Christianity, of course, with its vestigial dualism, has this reversed. It glorifies the limits (and tries to invent more of them), rather than the sexuality they protect. It makes the means into the goal. The word "purity" has turned into code, either for a self-centered view of one's sexuality, or worse, as an excuse to control the dress and behavior of others.*

There is a reason the secular world caricatures Christians as priggish and patriarchal. A caricature, by definition, is an exaggeration of what's already there.

My (proposed) Adventist sexual revolution

The punchline, of course, is that we have something so much better to offer. Adventists, specifically, who believe in the state of the dead, could revolutionize this. We can--if we decide we believe, and start to teach, the state of the living.

We don't have to follow either the Platonic (yes, irony) Christian mainstream, or the sex-jaded secular world. Both of them, it turns out, denigrate sex. Because both of them have assigned it only to the body. Both have taken the human soul out of it.

What if, instead, we tell our kids that sex is about the whole person?  It's spiritual, just like every other human joy, the way God intended it to be? What if we admit that sexuality isn't something God gives us as a wedding gift, that it's a part of all of us, and we need honest and healthy ways to relate to it?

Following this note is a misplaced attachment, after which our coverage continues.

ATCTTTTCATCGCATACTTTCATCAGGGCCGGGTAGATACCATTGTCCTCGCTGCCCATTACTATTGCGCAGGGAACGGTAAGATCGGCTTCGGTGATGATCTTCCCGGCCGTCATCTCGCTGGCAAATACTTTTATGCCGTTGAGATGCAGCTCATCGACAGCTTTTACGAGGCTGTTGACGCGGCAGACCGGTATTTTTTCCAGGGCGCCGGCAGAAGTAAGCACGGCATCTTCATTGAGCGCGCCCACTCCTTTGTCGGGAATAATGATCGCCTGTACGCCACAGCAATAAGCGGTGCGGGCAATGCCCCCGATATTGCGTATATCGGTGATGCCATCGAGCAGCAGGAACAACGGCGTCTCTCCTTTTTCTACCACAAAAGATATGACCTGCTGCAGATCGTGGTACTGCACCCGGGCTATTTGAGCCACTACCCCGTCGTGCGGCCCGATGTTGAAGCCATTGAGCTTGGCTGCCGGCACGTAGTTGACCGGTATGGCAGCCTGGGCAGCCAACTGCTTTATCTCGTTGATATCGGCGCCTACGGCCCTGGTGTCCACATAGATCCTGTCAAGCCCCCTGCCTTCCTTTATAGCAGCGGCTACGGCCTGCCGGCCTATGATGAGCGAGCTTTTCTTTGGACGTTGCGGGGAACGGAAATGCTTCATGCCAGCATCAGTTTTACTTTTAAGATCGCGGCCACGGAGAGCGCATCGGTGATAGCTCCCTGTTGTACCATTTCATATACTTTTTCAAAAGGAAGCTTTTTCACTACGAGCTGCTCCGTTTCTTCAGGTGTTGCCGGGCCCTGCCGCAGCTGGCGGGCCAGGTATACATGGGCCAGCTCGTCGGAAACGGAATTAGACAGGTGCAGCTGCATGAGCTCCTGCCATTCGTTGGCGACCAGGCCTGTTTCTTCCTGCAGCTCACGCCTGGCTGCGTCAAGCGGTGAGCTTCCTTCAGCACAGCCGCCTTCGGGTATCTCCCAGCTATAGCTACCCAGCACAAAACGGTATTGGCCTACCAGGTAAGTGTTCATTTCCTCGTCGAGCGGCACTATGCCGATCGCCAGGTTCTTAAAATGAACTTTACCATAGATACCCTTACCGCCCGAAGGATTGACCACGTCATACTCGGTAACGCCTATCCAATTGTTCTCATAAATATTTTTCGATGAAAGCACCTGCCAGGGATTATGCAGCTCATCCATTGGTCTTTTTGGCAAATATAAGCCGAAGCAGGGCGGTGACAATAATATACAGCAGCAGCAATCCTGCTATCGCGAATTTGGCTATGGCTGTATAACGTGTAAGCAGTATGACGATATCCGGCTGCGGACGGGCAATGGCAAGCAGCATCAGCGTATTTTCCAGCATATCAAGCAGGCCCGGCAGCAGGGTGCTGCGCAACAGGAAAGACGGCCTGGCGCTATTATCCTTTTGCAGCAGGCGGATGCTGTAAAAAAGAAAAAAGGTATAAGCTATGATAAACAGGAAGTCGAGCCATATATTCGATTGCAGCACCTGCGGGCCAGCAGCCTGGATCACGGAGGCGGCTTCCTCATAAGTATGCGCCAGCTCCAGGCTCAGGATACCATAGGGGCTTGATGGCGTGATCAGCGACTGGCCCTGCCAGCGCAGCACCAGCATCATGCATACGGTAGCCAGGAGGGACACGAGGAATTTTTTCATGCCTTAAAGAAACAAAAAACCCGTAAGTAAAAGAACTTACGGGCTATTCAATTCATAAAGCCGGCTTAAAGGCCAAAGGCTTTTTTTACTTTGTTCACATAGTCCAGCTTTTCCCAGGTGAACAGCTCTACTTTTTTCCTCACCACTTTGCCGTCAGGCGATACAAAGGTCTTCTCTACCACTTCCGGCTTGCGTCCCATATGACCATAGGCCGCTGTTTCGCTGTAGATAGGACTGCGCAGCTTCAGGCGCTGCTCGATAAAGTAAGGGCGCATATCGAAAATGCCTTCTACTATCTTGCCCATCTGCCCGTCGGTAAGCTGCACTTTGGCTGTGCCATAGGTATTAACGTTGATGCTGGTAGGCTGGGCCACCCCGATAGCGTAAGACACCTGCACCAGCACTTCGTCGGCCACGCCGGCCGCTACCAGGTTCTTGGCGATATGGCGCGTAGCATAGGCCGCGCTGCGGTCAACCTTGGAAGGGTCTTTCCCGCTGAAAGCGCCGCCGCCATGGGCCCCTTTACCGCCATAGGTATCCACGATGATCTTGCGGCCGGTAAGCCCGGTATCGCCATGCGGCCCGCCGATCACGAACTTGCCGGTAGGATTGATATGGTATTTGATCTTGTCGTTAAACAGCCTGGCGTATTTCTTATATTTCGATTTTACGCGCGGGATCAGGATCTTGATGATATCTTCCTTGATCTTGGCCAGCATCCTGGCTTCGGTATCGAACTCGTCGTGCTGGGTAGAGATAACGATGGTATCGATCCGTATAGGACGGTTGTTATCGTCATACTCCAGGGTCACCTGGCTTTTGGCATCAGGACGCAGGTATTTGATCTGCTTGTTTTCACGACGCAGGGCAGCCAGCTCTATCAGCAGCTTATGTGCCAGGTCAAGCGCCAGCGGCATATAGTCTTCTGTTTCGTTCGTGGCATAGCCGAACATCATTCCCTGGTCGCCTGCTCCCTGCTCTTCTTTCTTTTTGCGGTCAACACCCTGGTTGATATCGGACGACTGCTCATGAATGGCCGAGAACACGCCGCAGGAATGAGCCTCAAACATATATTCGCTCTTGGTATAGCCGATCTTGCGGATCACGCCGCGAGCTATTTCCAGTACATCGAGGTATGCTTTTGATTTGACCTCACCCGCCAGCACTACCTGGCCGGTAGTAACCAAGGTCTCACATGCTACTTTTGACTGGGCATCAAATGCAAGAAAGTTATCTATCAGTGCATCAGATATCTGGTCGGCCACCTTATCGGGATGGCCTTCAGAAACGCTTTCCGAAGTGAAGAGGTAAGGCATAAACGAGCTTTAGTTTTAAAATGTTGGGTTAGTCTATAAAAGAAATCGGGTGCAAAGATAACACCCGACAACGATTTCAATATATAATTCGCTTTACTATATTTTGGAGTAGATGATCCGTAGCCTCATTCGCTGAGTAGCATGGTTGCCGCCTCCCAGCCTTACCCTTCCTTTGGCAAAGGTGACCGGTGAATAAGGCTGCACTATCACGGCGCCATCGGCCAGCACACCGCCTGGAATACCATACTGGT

What if we started studying Song of Songs the way we do the sanctuary system? If we could embrace the depth, and beauty, and spirituality--the whole-person intimacy of a Christian marriage?

What if we told the world, not that they should have less sex, but that sex should be more?  What if we brought more beauty, more dignity, more love into the conversation?

Well, a lot of things could happen.

For one, we might feel less embarrassed by the biblical imagery that compares God's love for us to a romance. We might inspire our youth to have great, lifelong romance, instead of trying to scare them away from cheap sex. We might have a powerful point of contact with a culture already looking for meaning in their relationships. And we might, finally, find more joy in our own lives.

Maybe, just maybe, Adventists might learn to dance.

*Personally, I think we should never use the word when talking to our teens again.

Monday, February 19, 2018

Adventists, Politics, and Guns

I know I'm late to the conversation. It's been almost a week since the Valentine's day shooting at a school in Florida. But I, like everyone else, need to say something. We need to talk, because the lives of seventeen families were ripped apart, and every student in that school and community has found themselves living in a darker, more terrifying world.

And the question is--the question always is--what can we do? Can we--and should we--control the guns? Can we control the people, and how? Is there a way to cure or prevent whatever turns people into killers? And in a society in which kids can turn into killers, can we even play by the same rules anymore?

And this is where it goes bad. Because at this part of the conversation we stop talking to each other. We even stop talking to the actual problems. Somewhere in here, the train of thought jumps the rails, and the conversation turns into a meme slug-fest, and we all get to accuse one another of "politicizing this tragedy."